As an elected official, I was amazed at how people only came to town meetings when there was an issue on the table instead of attending regularly to ask questions, better understand what’s going and share ideas. Let’s not wait until a crisis occurs in our community to get involved. I hope people will see they can make a real difference in their community. Sometimes, people need to know resources are available to them.”

How do you plan to engage the attendees?

I will ask participants to share their positive stories about living in the south suburbs; then, I will ask them to share an experience that wasn’t so positive. I believe our experiences will lead to some stimulating conversations and questions.”

What advice can you offer other hosts who are organizing tables?

Don’t feel you have to know it all or have all the answers. We’re all at the table together listening, learning and living the experience!”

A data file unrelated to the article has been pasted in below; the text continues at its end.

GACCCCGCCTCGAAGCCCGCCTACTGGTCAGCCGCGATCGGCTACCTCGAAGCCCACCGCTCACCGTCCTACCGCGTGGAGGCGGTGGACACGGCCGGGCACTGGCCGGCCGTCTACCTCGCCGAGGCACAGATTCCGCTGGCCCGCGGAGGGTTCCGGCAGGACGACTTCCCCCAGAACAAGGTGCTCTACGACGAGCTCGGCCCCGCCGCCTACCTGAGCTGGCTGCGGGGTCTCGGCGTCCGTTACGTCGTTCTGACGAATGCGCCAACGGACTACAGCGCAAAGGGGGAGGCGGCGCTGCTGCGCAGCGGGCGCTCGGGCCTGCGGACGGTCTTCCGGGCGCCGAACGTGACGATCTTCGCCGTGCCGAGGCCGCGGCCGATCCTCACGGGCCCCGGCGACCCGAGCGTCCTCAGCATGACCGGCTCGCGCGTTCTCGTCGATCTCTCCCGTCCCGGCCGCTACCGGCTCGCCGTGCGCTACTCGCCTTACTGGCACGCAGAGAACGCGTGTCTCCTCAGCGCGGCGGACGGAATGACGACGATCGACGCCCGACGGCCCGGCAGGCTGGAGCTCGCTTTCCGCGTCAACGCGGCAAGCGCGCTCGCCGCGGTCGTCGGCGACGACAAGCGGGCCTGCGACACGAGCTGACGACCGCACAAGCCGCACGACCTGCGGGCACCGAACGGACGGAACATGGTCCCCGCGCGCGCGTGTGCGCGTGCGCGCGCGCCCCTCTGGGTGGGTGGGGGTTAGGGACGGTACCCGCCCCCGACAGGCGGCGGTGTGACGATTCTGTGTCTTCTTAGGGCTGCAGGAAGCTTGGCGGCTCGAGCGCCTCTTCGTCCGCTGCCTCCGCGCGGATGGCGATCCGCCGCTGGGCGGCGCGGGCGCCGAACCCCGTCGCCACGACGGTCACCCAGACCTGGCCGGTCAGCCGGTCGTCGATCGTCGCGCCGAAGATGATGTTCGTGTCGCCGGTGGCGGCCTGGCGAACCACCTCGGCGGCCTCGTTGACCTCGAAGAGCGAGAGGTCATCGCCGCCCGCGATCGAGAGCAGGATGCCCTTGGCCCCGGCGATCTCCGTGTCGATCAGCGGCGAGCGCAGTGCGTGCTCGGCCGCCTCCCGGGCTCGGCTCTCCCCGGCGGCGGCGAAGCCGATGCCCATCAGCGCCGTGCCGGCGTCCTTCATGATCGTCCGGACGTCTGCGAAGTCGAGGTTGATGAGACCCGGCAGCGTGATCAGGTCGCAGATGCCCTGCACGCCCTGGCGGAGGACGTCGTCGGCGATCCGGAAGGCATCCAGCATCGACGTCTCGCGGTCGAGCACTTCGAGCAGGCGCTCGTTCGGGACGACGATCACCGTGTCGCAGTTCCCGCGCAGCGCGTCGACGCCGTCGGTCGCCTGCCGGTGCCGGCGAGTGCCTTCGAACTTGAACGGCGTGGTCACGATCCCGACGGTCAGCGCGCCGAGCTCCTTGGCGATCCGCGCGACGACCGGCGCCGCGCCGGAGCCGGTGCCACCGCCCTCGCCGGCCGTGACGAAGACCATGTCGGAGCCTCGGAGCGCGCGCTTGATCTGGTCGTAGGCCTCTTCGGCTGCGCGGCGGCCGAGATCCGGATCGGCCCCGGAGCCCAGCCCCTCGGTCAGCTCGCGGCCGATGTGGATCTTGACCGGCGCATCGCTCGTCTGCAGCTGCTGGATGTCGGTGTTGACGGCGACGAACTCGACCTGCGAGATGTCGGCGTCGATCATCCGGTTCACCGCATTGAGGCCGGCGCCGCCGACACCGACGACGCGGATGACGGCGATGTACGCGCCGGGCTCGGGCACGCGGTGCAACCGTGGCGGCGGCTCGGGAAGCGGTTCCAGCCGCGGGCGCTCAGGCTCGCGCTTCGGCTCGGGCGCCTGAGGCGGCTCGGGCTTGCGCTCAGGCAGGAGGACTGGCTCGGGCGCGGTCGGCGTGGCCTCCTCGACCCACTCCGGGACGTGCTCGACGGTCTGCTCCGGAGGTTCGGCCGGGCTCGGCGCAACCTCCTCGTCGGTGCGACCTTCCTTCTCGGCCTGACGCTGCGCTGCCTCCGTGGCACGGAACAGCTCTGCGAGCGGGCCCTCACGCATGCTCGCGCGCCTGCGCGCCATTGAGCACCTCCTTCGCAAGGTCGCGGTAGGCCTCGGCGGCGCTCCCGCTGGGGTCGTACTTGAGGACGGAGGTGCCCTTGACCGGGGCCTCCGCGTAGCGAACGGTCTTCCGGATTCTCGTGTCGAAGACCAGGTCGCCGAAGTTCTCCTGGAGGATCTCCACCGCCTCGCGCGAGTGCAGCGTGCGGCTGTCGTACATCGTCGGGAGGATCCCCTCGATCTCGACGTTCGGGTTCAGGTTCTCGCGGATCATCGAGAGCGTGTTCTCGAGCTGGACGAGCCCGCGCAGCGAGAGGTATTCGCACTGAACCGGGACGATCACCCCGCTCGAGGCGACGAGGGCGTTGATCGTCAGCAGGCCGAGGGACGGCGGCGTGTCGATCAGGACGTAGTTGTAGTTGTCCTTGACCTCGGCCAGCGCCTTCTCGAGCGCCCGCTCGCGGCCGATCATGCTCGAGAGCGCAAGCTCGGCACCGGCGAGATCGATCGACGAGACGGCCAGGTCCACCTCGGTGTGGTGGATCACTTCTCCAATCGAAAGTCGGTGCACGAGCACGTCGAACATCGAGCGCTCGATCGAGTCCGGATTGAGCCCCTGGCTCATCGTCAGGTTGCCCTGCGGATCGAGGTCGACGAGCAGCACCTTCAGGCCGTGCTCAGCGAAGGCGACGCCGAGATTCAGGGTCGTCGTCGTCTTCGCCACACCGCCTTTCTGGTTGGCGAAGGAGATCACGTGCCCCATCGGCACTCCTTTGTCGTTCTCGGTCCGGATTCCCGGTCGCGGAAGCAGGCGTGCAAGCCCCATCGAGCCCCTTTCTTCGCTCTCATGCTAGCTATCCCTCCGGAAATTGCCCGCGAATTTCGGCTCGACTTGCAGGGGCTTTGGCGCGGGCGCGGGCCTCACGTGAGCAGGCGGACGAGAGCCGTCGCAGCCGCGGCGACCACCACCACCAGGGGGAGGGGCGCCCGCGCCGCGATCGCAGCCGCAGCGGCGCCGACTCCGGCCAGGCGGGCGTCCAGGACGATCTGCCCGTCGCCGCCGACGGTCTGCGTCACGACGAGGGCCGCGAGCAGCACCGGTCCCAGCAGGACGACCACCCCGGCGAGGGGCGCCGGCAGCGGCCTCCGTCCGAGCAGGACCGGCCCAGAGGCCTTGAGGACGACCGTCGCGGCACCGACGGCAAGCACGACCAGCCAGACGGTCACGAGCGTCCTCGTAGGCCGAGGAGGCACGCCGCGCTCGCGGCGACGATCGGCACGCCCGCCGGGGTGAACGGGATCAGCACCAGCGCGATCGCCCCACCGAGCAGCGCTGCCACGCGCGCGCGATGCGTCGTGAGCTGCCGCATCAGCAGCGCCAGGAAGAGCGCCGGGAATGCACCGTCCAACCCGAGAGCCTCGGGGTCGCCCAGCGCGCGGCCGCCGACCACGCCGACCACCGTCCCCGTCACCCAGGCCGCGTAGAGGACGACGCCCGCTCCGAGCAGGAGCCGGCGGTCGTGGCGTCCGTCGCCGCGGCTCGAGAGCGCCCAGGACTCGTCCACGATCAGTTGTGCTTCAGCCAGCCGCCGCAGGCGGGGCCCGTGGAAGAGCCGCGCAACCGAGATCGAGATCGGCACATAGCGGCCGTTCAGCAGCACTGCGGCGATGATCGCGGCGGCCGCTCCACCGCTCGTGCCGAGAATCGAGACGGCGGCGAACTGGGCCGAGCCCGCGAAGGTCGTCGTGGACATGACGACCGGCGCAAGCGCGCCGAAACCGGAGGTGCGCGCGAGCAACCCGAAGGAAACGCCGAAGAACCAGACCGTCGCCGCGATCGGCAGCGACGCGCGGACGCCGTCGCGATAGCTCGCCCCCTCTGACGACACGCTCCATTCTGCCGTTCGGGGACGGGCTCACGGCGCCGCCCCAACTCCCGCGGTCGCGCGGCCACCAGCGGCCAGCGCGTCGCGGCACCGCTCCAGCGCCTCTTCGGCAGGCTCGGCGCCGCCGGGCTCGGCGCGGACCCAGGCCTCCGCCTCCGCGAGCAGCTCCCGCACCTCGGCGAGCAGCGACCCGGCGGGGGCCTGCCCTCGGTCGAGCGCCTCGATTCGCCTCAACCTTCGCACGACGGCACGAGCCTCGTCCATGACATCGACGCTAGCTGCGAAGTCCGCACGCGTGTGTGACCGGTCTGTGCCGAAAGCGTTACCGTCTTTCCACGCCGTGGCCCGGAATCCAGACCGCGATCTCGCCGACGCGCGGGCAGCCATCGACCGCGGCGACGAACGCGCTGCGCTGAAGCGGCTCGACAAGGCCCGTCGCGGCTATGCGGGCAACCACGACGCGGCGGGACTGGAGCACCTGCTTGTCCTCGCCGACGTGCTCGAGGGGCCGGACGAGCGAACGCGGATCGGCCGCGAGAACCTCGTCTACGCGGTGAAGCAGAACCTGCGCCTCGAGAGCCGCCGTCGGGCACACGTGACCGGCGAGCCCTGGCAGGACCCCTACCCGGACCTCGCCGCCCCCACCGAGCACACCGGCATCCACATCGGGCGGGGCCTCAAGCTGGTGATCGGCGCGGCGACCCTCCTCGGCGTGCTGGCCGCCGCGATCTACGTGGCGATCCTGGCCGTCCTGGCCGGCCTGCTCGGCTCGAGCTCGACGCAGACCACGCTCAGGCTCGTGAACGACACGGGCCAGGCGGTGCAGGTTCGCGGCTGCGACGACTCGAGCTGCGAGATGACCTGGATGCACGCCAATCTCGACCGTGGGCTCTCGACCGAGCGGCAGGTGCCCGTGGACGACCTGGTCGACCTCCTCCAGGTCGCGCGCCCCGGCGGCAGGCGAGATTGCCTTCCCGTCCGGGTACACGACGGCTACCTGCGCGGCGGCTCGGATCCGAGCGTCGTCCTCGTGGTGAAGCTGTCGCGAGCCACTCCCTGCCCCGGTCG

After the Table

Meet the Host: Brent Peterson

Pictured above: Screenshot of website

Edited by: David Rudd | April 21, 2018

Brent Peterson is chief development officer at Thresholds. This is Thresholds’ fourth year as an On the Table host. This year, the table will address mental health, substance use disorders and alternatives to incarceration, and the discussion will take place at Thresholds’ offices.

What drew you to host On the Table this year?

My motivation is to talk about topics for which we have programs. We want people to learn about them and get excited about them. I usually first talk to people at Thresholds about what we should talk about at the table. What are we struggling with? Who should we talk to? You then let these people know you don’t want anything from them, you just want to share ideas. The On the Table format is very disarming.”

Pictured above: Brent Peterson, 2018 On the Table host.

What are some of the issues you’d like to discuss at your table?